The Killer Wave

On December 26 2004, a devastating earthquake with magnitude of 9.3, the second biggest ever recorded in history, hit at 30km of depth in the waters of the Indian Ocean, very close the shores of the city of Banda Aceh, located in Northern Sumatra, Indonesia. The earthquake hit hard at 7:30 am local time, causing very serious damage and numerous fatalities. Survivors were trying to rescue those trapped under the collapsed buildings, but that was just the beginning. The worst came 30 minutes after, in the form of a 30m tall tsunami that totally wiped out the city of Banda Aceh. Back then, in 2004, people were not educated of what might happen after an earthquake, and alarm systems of evacuation in case of tsunami hadn´t been developed back then, so people were unaware of the possibility of this happening. This huge wave had no mercy with anyone that came across its path, because at this magnitude, and running at a speed of 100 km/h, there is no way you can escape, and once you see the wave coming, is already too late. We are not talking about several hundreds of deaths spread along a wide territory, we are talking about hundreds of entire families with all their members, parents, children, older people, all of them wiped out of the map in a matter of minutes. Banda Aceh, with a population of 240.000 people, lost 70.000 of their inhabitants that morning after Christmas in 2004.

I remember when this happened, I was only 11 years old, but I remember watching the news every day to see how the situation would go day by day. My mom donated money to an NGO to help the survivors, and I remember personally donating 20 euros. I would never imagine that 15 years later I would visit that place and make real friendships with people that have suffered this first hand, and heard the testimonies of many other people that I met along the way. It is hard when you see it on TV, but it is even harder to imagine when you are at the place and you meet the people that were just like those who died in the disaster, because they are truly very humble, welcoming and smiley people.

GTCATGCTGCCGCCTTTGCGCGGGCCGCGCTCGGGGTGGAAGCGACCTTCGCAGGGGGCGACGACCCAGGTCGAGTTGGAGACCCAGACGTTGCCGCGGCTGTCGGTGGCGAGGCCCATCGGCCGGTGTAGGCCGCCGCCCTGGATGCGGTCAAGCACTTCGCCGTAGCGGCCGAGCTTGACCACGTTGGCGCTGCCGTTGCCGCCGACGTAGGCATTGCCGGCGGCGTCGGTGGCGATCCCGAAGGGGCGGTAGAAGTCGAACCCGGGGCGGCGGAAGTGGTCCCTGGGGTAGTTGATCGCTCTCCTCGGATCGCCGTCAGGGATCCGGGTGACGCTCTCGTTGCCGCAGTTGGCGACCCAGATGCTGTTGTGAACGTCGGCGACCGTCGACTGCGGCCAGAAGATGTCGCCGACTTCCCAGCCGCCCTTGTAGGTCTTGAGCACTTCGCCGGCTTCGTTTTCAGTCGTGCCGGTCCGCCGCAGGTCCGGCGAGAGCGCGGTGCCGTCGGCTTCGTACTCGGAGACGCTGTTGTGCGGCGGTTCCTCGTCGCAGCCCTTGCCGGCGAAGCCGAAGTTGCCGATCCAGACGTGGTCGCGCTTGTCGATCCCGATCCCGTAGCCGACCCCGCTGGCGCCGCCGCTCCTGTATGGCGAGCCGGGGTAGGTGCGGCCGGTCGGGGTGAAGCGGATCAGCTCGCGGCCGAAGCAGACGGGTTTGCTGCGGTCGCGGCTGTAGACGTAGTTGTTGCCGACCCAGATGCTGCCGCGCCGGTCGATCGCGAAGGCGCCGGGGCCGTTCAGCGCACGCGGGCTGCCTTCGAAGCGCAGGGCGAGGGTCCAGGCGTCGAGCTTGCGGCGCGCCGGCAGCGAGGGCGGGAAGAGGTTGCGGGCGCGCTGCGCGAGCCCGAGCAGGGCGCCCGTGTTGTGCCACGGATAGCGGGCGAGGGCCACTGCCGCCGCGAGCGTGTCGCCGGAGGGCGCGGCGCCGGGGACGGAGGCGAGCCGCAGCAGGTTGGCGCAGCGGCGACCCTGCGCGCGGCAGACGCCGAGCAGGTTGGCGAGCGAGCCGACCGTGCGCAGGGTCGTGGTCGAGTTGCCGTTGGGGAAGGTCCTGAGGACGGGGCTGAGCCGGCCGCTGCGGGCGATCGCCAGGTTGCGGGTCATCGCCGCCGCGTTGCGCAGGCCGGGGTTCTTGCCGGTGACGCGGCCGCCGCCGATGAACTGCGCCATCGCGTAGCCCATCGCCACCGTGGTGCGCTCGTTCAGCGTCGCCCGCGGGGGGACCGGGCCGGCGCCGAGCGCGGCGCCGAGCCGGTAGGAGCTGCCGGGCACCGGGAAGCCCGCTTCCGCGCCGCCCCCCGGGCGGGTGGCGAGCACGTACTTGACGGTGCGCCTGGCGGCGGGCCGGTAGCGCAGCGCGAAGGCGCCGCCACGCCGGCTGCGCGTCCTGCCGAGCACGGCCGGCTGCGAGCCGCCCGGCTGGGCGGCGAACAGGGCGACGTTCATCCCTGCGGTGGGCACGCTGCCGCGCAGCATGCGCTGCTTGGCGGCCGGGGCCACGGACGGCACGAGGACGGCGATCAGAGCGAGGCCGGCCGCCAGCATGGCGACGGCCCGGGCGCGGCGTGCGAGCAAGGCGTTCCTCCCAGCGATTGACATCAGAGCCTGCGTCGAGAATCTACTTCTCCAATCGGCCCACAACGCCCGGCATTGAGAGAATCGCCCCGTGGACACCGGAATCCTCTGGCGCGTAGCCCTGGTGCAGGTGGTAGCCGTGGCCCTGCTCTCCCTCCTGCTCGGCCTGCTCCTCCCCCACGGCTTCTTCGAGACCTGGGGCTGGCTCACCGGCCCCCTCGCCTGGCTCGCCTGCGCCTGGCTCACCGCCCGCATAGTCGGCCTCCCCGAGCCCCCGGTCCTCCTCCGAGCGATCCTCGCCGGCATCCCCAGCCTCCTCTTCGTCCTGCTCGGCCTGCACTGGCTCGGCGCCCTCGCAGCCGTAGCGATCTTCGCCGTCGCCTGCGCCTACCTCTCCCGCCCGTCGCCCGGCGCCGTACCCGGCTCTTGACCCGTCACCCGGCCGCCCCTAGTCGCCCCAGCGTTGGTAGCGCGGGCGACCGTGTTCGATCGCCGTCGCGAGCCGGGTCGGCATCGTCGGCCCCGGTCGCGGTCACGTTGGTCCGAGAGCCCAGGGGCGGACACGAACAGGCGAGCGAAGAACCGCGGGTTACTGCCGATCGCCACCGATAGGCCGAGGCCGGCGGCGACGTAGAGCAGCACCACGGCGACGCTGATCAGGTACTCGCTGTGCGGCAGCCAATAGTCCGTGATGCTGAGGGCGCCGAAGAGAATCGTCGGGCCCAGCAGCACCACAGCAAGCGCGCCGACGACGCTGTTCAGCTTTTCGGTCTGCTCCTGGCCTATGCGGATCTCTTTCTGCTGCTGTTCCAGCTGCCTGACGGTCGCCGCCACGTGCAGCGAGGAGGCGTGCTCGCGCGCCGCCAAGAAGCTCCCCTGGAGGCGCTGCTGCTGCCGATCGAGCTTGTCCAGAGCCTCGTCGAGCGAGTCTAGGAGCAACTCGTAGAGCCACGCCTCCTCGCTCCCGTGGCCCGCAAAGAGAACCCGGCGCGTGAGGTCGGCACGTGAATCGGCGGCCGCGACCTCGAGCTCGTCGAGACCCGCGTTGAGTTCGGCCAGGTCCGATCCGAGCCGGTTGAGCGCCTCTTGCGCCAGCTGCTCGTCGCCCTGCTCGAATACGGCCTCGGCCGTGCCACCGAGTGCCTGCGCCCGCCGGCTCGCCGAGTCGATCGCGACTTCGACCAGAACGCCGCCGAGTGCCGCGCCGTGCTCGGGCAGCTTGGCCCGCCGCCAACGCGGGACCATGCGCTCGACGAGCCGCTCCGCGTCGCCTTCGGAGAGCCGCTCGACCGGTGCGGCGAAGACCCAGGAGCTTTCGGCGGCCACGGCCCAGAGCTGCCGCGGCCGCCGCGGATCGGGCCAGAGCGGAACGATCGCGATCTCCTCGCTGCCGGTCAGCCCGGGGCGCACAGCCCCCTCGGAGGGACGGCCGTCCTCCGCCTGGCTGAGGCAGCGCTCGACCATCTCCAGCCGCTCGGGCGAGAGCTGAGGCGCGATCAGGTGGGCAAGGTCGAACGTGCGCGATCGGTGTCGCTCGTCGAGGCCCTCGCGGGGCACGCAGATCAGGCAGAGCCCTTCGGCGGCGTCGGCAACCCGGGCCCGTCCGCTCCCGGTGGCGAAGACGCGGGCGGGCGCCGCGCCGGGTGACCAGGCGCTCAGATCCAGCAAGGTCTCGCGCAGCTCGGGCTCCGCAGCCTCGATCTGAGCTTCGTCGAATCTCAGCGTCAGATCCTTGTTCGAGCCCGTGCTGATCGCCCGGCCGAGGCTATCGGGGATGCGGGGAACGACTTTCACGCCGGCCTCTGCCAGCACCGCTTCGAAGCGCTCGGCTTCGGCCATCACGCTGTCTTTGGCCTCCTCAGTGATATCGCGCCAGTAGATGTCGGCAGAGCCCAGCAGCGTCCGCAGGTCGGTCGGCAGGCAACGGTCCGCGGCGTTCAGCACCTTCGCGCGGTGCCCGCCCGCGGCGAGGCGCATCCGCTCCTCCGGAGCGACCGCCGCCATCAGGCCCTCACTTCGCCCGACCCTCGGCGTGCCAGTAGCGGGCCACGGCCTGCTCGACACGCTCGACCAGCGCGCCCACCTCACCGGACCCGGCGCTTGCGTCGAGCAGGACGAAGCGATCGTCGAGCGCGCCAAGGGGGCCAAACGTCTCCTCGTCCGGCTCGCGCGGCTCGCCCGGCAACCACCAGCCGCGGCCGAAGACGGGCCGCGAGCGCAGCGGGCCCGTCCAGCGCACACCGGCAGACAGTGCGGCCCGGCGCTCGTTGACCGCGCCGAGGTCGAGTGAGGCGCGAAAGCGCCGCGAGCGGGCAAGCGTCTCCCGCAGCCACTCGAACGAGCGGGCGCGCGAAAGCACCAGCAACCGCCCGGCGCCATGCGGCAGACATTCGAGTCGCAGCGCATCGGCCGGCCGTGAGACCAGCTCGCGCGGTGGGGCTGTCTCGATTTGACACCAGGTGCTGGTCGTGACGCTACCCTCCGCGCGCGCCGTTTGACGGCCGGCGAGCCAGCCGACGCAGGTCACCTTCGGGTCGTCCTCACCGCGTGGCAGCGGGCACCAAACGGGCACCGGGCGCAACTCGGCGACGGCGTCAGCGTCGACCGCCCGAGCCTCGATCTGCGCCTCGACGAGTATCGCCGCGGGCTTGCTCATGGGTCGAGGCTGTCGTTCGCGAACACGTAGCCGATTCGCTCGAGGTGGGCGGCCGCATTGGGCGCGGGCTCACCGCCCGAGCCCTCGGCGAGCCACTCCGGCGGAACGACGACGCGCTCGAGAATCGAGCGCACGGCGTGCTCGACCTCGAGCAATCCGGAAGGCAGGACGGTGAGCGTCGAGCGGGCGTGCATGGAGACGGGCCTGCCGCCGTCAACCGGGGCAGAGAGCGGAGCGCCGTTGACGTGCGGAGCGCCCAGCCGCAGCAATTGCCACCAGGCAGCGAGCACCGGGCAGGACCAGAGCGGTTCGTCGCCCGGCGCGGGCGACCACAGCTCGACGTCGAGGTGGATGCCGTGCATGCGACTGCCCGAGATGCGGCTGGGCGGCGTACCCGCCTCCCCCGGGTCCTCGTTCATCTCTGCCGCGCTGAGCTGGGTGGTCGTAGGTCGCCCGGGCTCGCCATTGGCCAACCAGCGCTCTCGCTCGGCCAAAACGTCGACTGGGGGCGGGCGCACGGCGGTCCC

My friend Erik, who saw the tsunami with his own eyes, recommended me to meet his friend Heri, from Banda Aceh, who took me to this place where I snapped these photos with my drone. This was a boat that was transported by the water a few km inland, and which is forgotten by the government, so you just have local children playing on it. Such a mixture of joy and happiness with such a sad memory. Everything you see in these photos was rebuilt after the tsunami, since everything was completely destroyed and most of the people living back then on these grounds died in this tragedy, so the new inhabitants are mostly relatives that inherited the land and built new homes or inhabitants back then that happened to be somewhere else.

Hearing the testimony of Heri gave me goose bumps all over my body. He was celebrating Christmas at Erik´s Green House, my friend´s business, where I stayed for 8 days, in the paradisiac Island of Weh, located a few km from the Banda Aceh, when the tsunami hit. The wave was not as big there, and they were located on a hill, so it did not reach them. Since it is a pretty hilly mountain, most people could seek safety on higher ground. Four hours after the tsunami, Heri, with a few other people, went on a fishing boat to look for their families in Banda Aceh. They found nothing but destruction, dozens of corps floating on the water, some of them without heads, arms, legs, lots of children. Heri lost that day 17 relatives, some of them never found.

4 Comments The Killer Wave

  1. Annelle Pourner 19 December, 2018 at 7:23 pm

    But wanna tell that this is handy, Thanks for taking your time to write this.

    1. Gonzalo Navarro 28 January, 2019 at 5:05 pm

      Thank you so much! I’m very happy you like It 🙂

  2. folorentorium 14 January, 2019 at 6:23 pm

    F*ckin’ awesome things here. I am very happy to see your post. Thanks a lot and i’m having a look forward to touch you. Will you please drop me a e-mail?

    1. Gonzalo Navarro 28 January, 2019 at 5:06 pm

      Thank you so much! 🙂 I’m very glad you like it! How can I contact you?

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